argument top image

What is cultural appropriation?
Back to question

Borrowing from other cultures is not cultural appropriation

Western fashion and art have always been influenced by minority cultures and designs. Why is it suddenly such an issue?


The blending of cultures is something that has happened since the beginning of the human race. Now, just because we have a term like “cultural appropriation” people see it as a problem and something offensive.

The Argument

Adopting and borrowing from other cultures can lead to greater understanding and appreciation for other cultures. Educating yourself and adopting parts of another’s culture can allow people to learn more about other cultures and grow an appreciation for it. Fashion and art can be an opportunity for learning and embracing new cultures and many fashion designers travel in order to find new inspiration. Globalization makes the borrowing of other cultures inevitable. The speed and volume of information people come into contact with online or in-person is insurmountable. It is difficult to navigate the different histories, traditions, and beliefs behind numerous cultural symbols we see every day. Cathy Young notes several examples of cultural borrowings that have breathed new life into their own cultures in her article, "To the New Cultural Cops, Everything is Appropriation:" "The medieval Japanese absorbed major elements of Chinese and Korean civilizations, while the cultural practices of modern-day Japan include such Western borrowings as a secularized and reinvented Christmas. Russian culture with its Slavic roots is also the product of Greek, Nordic, Tatar and Mongol influences — and the rapid Westernization of the elites in the 18th century." Borrowing fashion and art from other cultures is inspirational and educational, not politically incorrect.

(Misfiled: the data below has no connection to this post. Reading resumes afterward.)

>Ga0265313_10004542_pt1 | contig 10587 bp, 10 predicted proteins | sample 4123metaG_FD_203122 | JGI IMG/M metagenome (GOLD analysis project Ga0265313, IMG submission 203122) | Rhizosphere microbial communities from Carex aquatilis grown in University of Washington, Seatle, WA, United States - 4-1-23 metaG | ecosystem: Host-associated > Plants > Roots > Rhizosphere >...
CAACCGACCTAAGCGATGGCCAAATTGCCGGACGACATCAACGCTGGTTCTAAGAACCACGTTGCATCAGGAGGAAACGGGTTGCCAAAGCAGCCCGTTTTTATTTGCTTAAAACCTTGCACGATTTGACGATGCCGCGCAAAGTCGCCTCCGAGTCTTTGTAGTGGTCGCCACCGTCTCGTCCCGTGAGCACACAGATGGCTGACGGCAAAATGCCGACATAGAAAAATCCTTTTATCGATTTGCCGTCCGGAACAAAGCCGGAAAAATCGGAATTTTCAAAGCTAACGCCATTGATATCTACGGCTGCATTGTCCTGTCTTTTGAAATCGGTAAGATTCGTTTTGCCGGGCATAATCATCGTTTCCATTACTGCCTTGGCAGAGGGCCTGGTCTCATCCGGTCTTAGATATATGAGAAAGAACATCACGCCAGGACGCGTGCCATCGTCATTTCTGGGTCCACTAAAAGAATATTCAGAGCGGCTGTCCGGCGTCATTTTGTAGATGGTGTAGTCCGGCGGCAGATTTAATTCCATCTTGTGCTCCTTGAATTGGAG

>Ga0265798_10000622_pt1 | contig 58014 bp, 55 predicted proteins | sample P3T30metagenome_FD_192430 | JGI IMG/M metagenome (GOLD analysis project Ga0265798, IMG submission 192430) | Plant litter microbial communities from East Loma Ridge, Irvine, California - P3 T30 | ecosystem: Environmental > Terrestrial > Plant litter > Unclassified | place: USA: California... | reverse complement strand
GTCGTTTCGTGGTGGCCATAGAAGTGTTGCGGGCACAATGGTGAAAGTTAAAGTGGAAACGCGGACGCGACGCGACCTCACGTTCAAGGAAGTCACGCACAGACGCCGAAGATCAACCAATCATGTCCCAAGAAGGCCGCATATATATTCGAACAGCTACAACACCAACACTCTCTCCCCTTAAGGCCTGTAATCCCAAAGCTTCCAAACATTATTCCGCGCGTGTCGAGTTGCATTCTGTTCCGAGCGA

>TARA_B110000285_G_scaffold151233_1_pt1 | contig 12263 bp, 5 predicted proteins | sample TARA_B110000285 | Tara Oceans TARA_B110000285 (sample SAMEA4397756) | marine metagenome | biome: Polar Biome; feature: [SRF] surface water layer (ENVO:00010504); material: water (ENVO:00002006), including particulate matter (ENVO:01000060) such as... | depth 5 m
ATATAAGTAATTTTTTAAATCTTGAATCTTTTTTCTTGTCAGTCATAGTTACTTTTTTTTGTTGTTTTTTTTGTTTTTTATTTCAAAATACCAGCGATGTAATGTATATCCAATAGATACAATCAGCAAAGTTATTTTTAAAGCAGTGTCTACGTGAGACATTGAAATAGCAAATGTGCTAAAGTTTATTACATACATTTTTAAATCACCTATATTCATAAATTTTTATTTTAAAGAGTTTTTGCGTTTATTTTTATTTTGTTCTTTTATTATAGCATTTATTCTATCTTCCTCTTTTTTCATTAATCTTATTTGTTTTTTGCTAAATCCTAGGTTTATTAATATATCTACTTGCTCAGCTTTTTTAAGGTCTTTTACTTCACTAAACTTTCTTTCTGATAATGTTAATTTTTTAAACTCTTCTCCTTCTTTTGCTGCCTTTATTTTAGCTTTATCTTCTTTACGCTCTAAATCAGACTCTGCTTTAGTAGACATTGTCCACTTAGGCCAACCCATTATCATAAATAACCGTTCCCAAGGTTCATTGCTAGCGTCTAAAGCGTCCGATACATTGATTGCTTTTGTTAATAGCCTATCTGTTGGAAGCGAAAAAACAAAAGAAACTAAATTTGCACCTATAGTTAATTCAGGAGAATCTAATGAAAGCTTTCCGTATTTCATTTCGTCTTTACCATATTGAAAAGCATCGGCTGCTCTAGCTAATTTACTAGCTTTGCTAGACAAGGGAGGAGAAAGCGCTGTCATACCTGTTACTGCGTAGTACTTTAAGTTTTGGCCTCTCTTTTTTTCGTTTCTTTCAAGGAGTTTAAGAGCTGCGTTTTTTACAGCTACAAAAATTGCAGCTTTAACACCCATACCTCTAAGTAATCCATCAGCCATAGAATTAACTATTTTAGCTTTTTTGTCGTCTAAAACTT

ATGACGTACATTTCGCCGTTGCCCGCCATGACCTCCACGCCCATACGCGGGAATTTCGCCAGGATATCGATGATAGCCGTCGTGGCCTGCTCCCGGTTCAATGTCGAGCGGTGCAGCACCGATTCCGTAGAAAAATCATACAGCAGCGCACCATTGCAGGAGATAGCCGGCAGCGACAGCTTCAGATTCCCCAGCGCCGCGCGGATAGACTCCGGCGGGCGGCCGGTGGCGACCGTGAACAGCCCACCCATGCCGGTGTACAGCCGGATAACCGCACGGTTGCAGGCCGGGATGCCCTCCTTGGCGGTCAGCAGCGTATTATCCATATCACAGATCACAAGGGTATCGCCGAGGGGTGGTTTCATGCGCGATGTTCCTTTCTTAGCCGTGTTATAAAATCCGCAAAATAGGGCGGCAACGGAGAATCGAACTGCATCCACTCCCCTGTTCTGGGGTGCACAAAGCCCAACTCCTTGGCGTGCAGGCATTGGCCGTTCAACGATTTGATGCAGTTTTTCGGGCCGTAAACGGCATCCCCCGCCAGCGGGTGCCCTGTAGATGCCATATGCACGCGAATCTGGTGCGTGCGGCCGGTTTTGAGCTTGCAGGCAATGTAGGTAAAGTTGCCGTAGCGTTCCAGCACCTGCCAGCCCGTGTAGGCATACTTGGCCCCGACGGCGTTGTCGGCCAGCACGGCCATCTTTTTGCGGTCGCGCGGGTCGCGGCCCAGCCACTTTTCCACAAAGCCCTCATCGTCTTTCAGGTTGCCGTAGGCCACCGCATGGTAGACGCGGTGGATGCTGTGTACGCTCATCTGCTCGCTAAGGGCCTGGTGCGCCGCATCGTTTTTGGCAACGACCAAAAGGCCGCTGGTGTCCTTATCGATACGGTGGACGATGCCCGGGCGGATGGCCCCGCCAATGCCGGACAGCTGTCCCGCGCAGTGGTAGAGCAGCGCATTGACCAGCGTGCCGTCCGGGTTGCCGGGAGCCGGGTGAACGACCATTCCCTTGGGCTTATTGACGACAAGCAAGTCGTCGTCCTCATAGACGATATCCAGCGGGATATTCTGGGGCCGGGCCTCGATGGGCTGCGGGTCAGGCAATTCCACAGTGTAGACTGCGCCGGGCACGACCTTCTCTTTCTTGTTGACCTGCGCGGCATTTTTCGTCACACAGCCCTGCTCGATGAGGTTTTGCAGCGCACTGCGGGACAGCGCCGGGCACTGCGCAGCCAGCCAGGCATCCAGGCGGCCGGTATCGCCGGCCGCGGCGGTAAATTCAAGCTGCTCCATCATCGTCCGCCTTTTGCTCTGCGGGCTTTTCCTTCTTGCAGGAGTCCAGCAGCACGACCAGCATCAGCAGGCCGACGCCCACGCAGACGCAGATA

Counter arguments

Cultural exchanges are consensual. They usually occur because one culture has consensually shared aspects of their culture with another and representatives from both cultures have a role in creating the final product. However, cultural appropriation is not consensual, and usually ill-informed. For example, when Katy Perry dressed as a Japanese geisha for a Japanese-themed performance, despite having Japanese backup dancers on stage, the outfit wasn’t even from Japan and incorporated none of the traditional elements of Japanese attire. As such, the exchange was clearly non-consensual, and she was carelessly exploiting elements of Japanese culture. [1] The presence of consent is what makes cultural appropriation distinct from cultural exchange. One is acceptable, one is not. One enriches society, one damages it and alienates minorities.



Rejecting the premises


This page was last edited on Friday, 2 Oct 2020 at 12:36 UTC

Explore related arguments